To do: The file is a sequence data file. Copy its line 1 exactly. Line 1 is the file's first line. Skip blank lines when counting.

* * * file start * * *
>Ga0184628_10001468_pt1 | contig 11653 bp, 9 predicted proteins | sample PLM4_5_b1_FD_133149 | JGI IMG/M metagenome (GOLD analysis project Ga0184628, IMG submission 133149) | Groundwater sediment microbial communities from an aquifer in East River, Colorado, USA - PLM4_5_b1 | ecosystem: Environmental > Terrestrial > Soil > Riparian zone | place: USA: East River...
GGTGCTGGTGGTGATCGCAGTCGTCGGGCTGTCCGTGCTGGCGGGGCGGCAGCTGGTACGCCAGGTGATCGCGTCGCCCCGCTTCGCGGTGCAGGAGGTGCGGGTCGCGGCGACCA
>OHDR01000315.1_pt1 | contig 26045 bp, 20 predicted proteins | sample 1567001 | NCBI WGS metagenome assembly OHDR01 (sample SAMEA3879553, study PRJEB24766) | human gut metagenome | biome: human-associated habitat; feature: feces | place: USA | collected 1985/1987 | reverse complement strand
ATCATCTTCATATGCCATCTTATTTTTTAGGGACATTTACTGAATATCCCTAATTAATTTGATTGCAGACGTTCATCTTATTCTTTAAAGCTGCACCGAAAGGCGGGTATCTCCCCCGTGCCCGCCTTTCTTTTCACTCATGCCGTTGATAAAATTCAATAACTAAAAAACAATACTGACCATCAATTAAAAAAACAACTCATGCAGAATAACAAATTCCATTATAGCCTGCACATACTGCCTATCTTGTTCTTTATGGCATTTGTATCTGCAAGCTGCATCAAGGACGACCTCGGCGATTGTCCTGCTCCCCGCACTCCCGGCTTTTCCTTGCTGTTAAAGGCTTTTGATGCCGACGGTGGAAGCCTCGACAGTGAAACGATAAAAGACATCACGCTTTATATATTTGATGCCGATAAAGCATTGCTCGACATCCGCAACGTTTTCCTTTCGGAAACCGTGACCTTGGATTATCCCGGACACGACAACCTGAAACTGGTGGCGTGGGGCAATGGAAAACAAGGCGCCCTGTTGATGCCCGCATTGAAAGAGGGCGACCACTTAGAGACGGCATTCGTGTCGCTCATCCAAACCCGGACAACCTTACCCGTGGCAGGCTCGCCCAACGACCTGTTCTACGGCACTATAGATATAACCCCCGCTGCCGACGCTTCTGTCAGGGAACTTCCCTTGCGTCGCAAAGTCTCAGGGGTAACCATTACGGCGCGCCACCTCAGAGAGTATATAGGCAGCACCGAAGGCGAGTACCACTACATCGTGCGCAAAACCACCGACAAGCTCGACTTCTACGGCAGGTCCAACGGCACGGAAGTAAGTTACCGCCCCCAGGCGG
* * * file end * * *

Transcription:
>Ga0184628_10001468_pt1 | contig 11653 bp, 9 predicted proteins | sample PLM4_5_b1_FD_133149 | JGI IMG/M metagenome (GOLD analysis project Ga0184628, IMG submission 133149) | Groundwater sediment microbial communities from an aquifer in East River, Colorado, USA - PLM4_5_b1 | ecosystem: Environmental > Terrestrial > Soil > Riparian zone | place: USA: East River...